“Yoga takes you into the present moment. The only place where life exists.”
The mind loves to run off in different directions: one minute following a thought of plans for the upcoming weekend; the next moment replaying an argument with a spouse, a friend, or a colleague from 2 weeks ago. One moment pulling you in this direction, the next moment in that direction.
“And if it is my mind doing the pulling”, you say, “it must be important business! Business that I must think about and take care of.”
But is it, really? What has happened in the past cannot be changed. You can mull over situations, or things you have said that may have worked out extremely well for you, or things that have gone very poorly. It is in those poor situations, that you may more often get ‘stuck’. Your mind will replay that situation in an endless loop.
That kind of ‘thinking’ can become worry, and obsessive worry can lead to depression. Worry is an important process, so long as it does not become incapacitating. Worry keeps us alive and has done so over the course of humankind’s history. It encouraged our ancestors, as it does us, to protect ourselves from danger.
So when you find yourself preoccupied with a worrying thought, this is when you need to take the reins! Stop the loop, reflect on what it was about that situation that did not go well, and think about how you would do it differently the next time a situation like that comes up.
Learn from your mistakes. Do you need to apologize for your actions or your words? Do it! You do need to forgive yourself for whatever you did that has created these obsessive thoughts. Forgive yourself and move on.
At other times your mind may be preoccupied with the future. “What will happen if…I don’t get that job?” “How will I ever … get everything accomplished at work before that deadline?” “What if I don’t make enough money… to pay all the bills?”
Constant worry about the future can lead to anxiety. If it makes sense, think through the the situation and make a plan of action. Take the reins and use your worry effectively.
With your mind always wanting to run back to the past or skip off to the future, how do you live in present? One way is by focusing your mind on the breath and practicing yoga.
Yoga is about connecting the breath with your movement. It’s about acknowledging your body and what it is able to do at any any given moment, being comfortable with that, honouring that, and then challenging yourself, as you see and feel fit (pun intended!).
I always start a yoga practice with meditation. It helps to calm the mind and bring it into the present moment, so let’s start there.
To start sit in a chair, or if you feel up to it, sit on the floor on a pillow or meditation cushion, slightly raising the hips above your leg and feet. Sit in “easy pose’ (legs crossed), sit tall, elongate your spine, slightly bow your head. Your hands can rest on your knees, palms down to ground yourself, or palms facing up, accepting energy from the universe.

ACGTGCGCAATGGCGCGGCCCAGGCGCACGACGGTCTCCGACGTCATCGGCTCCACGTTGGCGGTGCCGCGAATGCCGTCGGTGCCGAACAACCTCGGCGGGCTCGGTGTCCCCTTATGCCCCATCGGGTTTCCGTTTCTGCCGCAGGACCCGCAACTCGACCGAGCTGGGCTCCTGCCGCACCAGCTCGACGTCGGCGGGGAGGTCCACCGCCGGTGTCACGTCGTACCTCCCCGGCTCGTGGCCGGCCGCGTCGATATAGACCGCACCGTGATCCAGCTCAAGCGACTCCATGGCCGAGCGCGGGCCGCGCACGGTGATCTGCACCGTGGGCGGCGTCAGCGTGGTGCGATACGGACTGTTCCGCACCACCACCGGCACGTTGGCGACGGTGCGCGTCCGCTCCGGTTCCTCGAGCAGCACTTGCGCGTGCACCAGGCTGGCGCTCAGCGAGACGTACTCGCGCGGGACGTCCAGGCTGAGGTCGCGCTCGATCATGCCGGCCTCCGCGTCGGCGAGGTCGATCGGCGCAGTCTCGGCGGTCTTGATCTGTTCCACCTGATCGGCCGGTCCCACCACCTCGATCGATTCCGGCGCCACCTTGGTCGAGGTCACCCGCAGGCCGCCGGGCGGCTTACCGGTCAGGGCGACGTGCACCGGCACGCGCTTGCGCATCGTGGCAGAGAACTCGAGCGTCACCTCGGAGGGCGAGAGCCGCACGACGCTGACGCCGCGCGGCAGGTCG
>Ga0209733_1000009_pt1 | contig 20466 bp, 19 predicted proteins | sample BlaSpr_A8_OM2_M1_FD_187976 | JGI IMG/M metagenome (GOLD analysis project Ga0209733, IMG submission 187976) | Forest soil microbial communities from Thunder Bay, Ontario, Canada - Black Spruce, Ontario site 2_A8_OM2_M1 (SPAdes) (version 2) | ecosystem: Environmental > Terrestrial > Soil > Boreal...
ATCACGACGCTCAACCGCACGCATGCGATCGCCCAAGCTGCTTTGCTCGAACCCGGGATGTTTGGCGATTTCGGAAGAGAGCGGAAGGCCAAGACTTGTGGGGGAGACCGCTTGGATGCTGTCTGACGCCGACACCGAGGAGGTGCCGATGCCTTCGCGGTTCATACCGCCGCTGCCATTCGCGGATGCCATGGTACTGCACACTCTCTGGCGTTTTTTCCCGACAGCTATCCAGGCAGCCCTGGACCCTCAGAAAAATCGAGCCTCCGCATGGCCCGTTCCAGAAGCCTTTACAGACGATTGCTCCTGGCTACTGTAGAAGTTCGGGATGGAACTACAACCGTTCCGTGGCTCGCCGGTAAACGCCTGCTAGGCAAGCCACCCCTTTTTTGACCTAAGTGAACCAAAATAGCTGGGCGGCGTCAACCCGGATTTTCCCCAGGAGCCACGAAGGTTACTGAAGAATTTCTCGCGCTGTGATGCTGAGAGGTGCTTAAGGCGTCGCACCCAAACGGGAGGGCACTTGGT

Begin by taking some long deep breaths, inhaling through the nose, and exhaling through the mouth. We will call these ‘cleansing breaths’. Take about 5 or 6 cleansing breathes – there is no right or wrong, only what feels right to you. After your cleansing breathes, you may wish to allow your eyes to close. You can keep them open, with a soft gaze. Open eye meditation is called Mindfulness Meditation or Shamatha. The principle behind the open eyes is to be aware of the present moment. If this is too overwhelming or distracting, gently close your eyes.
Bring your attention to your breath, notice your inhales and exhales, feel the breath as it enters through your nostrils, fills your lunges and expands your belly. As you exhale, feel your lungs as they relax and the air as it passes out through your nostrils. Continue to focus on your breath.
Your mind will wander, that is a given, and it’s okay. You may become lost in a thought for seconds or minutes at a time, when you notice your mind has wander off, simply guide it gently back to your breath. “Gently” is the operative word in that sentence. There is no getting angry with yourself or feeling frustrated. This is what meditation is: placing the mind (on the breath), noticing it has wandered, and gently guiding it back to the breath. Think of a child who has wandered off the path, into the forest, which holds animals, trees, birds, and flowers. All of these exciting and beautiful sites capture the child’s attention at one time or another, and likely many times as you walk along the path together, but you take the child’s hand and gently guide her back to the path. This is how you guide your mind back to your breath.
Try this seated meditation for 2 to 3 minutes. Over the course of a week, try to mediate 3 to 4 times and extend the time you practice to 5 minutes. See how that feels. I hope it feels great! Please let me know!
Over the course of the week, when you are engaged in everyday activity and notice that you are caught up in thoughts, bring your attention to your breath, even for a minute. This will help you to refocus, get back on track and pay attention to the present – the only place where life exists!
Next time, we will start to warm up the body!
Jim Taylor, Ph.D., Psychology Today, What, Me Worry? Why Worrying Does More Harm Than Good,
3 thoughts on “Be Here Now!”
Great words! My mind has a tendency to race which can affect my sleep – I always try to use the principles of mindfulness to slow my thoughts down and return to a restful state. If my mind won’t quit wondering I try visualization – counting backwards from 100 I visualize each number and then let it disappear with my exhale.
Excellent suggestions! another breathing technique that helps to relax an induce sleep in starting with a deep inhale to a count of 4; hold at the top of the inhale to a count of 4; exhale all the breath out to a count of 6. Repeat 8 to 10 times, fall asleep!